I Know What I Want for Chanukah

"The Conversation" Russian movie poster, on sale for only $450 at Posteritati Movie Posters in Manhattan.

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Reasons to Go to the Movies Again in 07: Summer Update

RE-UPPED as of 6/27

Here is a look ahead at 2007... not everything that is coming out, just everything that might actually be worth your $12. These are the movies that you can expect people to be talking about, critics to be putting on their year-end lists NEXT January, and Cosmodrome to be regretting having missed. I'll continually update the list throughout the year, as release dates get changed and as new things pop up.

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Laughing at Movie Moguls: Ron Howard Edition

The DVD industry, with its insatiable appetite for repackaging old crap, has produced a glut of meaningless, trite, and horrible special features.

This is a new section to Cosmodrome, where we laugh at movie moguls gazing at their navels, talking about how brilliant they themselves are in special features that reveal just how un-special they really are.

Behold Ron Howard on the scoring of A Beautiful Mind. Get a load of the scripted ad-libbing. It's insane!

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The AFI Reloaded

The AFI’s new list of the 100 Greatest American Movies and the Wednesday night TV special which presented the list told two very different stories. The list itself offered an updated and slightly improved canon of American cinema, suggesting that our collective appreciation of film and understanding of film history has grown in the nine years since the first list. The TV special, on the other hand, suggested the opposite. Filled with poorly chosen clips and inane celebrity soundbites, 100 YEARS…100 MOVIES: 10th ANNIVERSARY EDITION revealed far more about the state of our culture and media industries today than it did about film history.

On the whole, the AFI list got a little better. No seismic shifts happened. Documentaries, avant-garde, and independent films remain grossly overlooked. And none of Cosmodrome’s five picks—MEET ME IN ST. LOUIS, HIS GIRL FRIDAY, MY OWN PRIVATE IDAHO, ACE IN THE HOLE, and L.A. CONFIDENTIAL— made it into the top 100. However, the AFI did make some positive and noteworthy additions to the list with pictures like SUNRISE (#82), SWING TIME (#90), and DO THE RIGHT THING (#97). Furthermore, the leaps forward on the list of American masterworks like THE SEARCHERS (from #96 to #12), VERTIGO (from #61 to #9), and RAGING BULL (from #24 to #4) represented positive steps forward for the AFI.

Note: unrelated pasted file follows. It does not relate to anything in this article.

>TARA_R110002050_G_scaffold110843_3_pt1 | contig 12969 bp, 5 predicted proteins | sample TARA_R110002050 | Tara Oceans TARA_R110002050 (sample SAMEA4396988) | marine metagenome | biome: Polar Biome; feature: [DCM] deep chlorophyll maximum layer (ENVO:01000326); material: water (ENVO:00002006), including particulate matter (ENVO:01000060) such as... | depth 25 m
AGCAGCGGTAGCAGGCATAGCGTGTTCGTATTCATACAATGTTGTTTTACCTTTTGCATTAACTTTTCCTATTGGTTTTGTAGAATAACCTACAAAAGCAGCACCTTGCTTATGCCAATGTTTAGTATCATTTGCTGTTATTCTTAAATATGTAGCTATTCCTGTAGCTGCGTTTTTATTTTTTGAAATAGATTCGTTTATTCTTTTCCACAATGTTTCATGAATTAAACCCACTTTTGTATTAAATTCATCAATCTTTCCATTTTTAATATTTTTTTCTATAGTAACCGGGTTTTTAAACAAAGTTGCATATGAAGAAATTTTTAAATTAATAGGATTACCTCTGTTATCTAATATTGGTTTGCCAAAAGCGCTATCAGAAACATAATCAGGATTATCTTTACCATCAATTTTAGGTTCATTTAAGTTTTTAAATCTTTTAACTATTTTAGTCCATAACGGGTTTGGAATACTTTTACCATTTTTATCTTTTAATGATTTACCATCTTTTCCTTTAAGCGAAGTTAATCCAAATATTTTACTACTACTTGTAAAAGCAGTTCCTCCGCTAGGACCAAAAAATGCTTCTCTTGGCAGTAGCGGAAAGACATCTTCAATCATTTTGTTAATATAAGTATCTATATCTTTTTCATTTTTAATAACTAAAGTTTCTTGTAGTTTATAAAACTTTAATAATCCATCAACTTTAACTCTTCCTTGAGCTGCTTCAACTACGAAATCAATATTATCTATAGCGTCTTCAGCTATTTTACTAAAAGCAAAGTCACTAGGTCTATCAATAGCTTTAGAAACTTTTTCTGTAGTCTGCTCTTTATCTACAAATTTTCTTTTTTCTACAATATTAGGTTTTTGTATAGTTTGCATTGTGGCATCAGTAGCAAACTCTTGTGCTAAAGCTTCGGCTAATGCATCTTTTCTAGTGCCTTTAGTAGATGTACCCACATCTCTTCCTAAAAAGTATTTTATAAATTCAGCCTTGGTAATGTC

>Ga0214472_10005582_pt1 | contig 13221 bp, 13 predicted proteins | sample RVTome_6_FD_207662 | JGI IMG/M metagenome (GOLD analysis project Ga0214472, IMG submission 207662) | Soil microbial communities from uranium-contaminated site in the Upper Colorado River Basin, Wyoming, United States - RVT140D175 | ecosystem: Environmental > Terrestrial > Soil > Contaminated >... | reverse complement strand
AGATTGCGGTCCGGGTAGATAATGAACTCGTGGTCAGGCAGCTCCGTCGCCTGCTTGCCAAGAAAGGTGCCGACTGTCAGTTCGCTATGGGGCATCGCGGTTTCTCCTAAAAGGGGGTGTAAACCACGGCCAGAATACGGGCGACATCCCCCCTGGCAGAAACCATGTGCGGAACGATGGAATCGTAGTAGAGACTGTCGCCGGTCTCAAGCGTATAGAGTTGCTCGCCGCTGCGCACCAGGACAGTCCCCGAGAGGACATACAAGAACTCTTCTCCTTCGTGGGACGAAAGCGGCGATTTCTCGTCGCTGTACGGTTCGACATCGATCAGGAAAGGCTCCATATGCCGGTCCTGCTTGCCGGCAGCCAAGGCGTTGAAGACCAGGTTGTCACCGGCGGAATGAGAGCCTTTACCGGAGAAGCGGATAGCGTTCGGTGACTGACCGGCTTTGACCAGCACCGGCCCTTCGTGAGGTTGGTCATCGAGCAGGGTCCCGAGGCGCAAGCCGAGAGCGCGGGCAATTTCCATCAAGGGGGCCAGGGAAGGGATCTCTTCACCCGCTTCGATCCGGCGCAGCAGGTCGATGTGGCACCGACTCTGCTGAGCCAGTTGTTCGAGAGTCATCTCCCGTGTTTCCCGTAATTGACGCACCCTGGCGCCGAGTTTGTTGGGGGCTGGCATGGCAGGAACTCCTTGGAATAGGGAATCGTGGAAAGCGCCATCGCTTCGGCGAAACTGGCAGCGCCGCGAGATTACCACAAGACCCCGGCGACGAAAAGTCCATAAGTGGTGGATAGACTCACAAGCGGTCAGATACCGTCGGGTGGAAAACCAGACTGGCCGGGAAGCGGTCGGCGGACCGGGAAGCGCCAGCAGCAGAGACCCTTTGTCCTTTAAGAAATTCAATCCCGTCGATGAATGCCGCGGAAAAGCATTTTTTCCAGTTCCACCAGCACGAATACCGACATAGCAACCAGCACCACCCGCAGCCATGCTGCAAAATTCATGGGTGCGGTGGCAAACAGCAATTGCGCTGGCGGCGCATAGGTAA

[Ed. note: this piece follows up on our recent discussion of what the AFI should add for its updated 100 Greatest. Click here to continue reading this story, or here for the original AFI post.]

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Daft Transformers

Admit it. You're You were damn excited about the new Transformers movie. Despite Shia Lebeouf. Despite Michael Bay. Despite the lame nu-metal theme song.

...and you're also damn excited about ageing French duo Daft Punk touring for the first time in many moons about. This instance of 80s and 90s nostalgia coming together in one summer has you very... excited.

...and then there's Kanye. You were damn excited when you heard he was going to sample Daft Punk's "Better, Harder, Faster, Stronger," in his new jam "Stronger", which isn't nearly as good as Juliette Lewis' Daft Punk video.

So in looking to provide something that combines the magic of the above three without any of the reservations, Cosmodrome presents the world premiere of:


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L.A. Confidential

In updating their 100 Greatest list, the AFI seems to be acknowledging that (i) they erred in their first list by omitting quality choices and (ii) new movies have come out in the last ten years which merit inclusion.

Or they realized the publicity from issuing a new list was too much to pass up.

Years of lists of movies has left the AFI grasping for straws. After going through Stars, Cheers, Passions, Laughs, and Thrills, rumor has it that 100 Years... 100 Groans was up next. (Robin Williams was set to dominate.) Thankfully, the AFI chose just to redo the Movies list.

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Ace in the Hole

On the AFI’s Wednesday night broadcast, multiple movies directed by Billy Wilder are likely to make the new list. DOUBLE INDEMNITY (1944), SOME LIKE IT HOT (1959), SUNSET BLVD (1950), and THE APARTMENT (1960) all made it into the top 100 back in 1998. However, one of Wilder’s worthiest films, ACE IN THE HOLE (1951), did not make the list in 1998 and is damn near certain to be shut out again this year. Alternatively known by the title THE BIG CARNIVAL, ACE IN THE HOLE tells the story of Chuck Tautum, an opportunistic newspaper reporter (played with animal energy by Kirk Douglas) who exploits the suffering of a man trapped inside a New Mexico cave for his own personal gain.

If my first pick, MEET ME IN ST. LOUIS, is unabashedly sentimental in its view of American history and culture, then I offer ACE IN THE HOLE as a brazenly cynical counterpart. And if HIS GIRL FRIDAY (Jon’s selection and truly a brilliant film) suggests that punchy journalism, social justice, and heterosexual romance can all go together hand-in-hand, then ACE IN THE HOLE—which is also set in the world of newspaper reporters hungry for a good story—suggests the opposite. The capitalistic imperative for a newspaper to sell (and earn its star reporter lots of money) will inevitably find itself at cross purposes with journalism’s responsibility to tell the truth and our moral responsibility as human beings.